It had been 12 months since our last visit, which was probably too long. Morbihan (which means “Little Sea” in Breton) has to be one of the great paddling areas of Europe. Don’t expect dramatic scenery and a wilderness experience though. This is a popular tourist and sailing venue but the combination of world class historical sites, tidal streams reaching 8 knots, a diverse bird population and usually pleasant weather conditions produce a fascinating kayaking area.
The entrance to the Golfe de Morbihan. A knowledge of buoyage is vital here because of the numerous craft which navigate the waters and the speed at which they travel.
The small fishing boat was closing pretty quickly upon us, even though the GPS was registering nearly 8 knots and we were barely paddling. The narrowing of the channel to the south of Iles Berder and Gavrinis forced the stream to accelerate as it rushed towards the open sea, still nearly 2 miles away. We were taking advantage of this liquid conveyor belt but clearly the fisherman had other ideas about both our sanity and paddling ability. The raised, shaking fist and the shouts that we were stupid and likely to die did little to improve the confidence of the more hesitant members of the group.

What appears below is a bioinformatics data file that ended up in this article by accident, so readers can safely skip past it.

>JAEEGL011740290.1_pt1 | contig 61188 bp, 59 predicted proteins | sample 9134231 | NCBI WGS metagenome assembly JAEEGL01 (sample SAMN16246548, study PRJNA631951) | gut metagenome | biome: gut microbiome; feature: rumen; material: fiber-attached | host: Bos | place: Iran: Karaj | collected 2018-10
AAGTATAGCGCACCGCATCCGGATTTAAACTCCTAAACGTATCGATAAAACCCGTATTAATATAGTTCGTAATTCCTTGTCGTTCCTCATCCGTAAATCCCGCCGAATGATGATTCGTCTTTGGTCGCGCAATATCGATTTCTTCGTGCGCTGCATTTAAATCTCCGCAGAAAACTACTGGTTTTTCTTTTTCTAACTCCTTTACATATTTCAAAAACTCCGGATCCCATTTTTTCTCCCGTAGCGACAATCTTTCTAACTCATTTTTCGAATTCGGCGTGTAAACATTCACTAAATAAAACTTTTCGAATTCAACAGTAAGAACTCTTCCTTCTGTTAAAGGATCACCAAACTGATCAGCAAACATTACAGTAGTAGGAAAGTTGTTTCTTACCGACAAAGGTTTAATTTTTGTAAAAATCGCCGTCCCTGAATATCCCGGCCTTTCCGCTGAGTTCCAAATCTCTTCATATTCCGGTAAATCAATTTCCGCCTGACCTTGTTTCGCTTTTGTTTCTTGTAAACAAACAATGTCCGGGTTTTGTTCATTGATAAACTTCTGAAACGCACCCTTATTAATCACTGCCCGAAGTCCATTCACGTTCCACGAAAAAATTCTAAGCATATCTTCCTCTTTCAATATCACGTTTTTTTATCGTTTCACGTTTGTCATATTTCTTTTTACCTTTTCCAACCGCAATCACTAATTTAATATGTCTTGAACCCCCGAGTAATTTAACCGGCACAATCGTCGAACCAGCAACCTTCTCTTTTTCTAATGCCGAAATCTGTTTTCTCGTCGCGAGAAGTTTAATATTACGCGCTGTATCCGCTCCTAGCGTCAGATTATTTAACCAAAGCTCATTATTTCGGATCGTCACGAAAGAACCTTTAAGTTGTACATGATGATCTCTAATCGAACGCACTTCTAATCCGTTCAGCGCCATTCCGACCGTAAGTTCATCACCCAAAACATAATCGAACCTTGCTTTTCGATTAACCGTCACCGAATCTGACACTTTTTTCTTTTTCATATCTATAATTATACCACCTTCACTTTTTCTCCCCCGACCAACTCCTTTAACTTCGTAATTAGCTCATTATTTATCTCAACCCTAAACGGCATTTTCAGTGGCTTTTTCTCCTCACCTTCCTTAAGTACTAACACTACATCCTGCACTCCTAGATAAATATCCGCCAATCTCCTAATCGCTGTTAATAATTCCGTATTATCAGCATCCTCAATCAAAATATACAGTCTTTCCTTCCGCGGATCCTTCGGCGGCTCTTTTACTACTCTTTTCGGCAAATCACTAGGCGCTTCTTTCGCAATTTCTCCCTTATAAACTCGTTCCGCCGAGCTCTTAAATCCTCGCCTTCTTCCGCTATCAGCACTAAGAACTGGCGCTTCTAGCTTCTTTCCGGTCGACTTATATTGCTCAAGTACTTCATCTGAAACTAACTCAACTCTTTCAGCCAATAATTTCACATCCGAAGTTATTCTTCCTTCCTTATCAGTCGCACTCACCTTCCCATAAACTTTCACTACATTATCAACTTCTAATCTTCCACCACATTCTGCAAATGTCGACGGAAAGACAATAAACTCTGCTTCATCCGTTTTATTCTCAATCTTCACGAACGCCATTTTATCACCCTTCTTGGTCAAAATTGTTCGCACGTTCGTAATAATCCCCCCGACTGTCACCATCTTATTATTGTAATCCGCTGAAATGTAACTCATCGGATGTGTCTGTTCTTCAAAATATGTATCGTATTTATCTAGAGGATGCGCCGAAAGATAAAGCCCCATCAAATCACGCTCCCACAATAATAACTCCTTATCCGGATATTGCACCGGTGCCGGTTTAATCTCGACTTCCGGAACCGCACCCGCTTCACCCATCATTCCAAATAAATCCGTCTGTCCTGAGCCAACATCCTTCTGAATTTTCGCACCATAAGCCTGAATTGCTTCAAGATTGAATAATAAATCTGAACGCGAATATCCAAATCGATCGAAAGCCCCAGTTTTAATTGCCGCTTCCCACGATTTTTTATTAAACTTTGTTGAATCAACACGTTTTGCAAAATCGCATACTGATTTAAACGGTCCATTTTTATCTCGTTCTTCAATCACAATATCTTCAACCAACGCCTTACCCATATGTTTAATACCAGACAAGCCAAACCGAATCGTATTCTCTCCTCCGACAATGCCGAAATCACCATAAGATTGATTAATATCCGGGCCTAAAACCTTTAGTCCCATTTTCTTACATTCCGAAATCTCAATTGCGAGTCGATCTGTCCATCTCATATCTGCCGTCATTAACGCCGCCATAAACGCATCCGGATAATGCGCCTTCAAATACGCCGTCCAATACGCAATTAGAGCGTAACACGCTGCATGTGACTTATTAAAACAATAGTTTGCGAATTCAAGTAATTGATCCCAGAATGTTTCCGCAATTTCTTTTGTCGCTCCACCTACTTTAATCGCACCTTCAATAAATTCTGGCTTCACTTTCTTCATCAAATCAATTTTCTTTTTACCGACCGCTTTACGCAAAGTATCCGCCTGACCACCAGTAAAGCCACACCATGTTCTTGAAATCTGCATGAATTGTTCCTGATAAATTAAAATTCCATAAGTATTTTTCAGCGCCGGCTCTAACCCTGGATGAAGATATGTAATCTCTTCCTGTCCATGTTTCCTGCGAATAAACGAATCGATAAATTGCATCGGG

History from the water. The stone circle at Er Lannic at low water, as the tide rises it is possible paddle between the stones. Just to the north, across the fast moving tidal stream is Gavrinis, the world famous passage grave, is visible in the trees.
We were on the final rush towards the open sea at the end of two days of superb paddling. Although the tidal streams do run fast in the Gulf, with appropriate planning it is possible to harness that power to your own advantage and so enjoy a relatively effort free ride around the inner recesses of the Gulf. Although many people are put off by stories regarding the power of the tidal runs do not be unduly apprehensive. Try to arrange your first visit to coincide with neaps, use a detailed chart and be sure of your position at all times.
Saturday was a leisurely exploration of the islands close to Larmor-Baden. One ferry glide after another allowed us to access golden sandy beaches, narrow inlets and historical sites. To me the most fascinating location is the semi-submerged stone circle of Er Lannic, due to sea level rise the circle is largely submerged at high water, where else is it possible to paddle through megalithic monuments? As the afternoon progressed we jumped onto the ebbing tide and hitched a free ride back to Locmariaquer.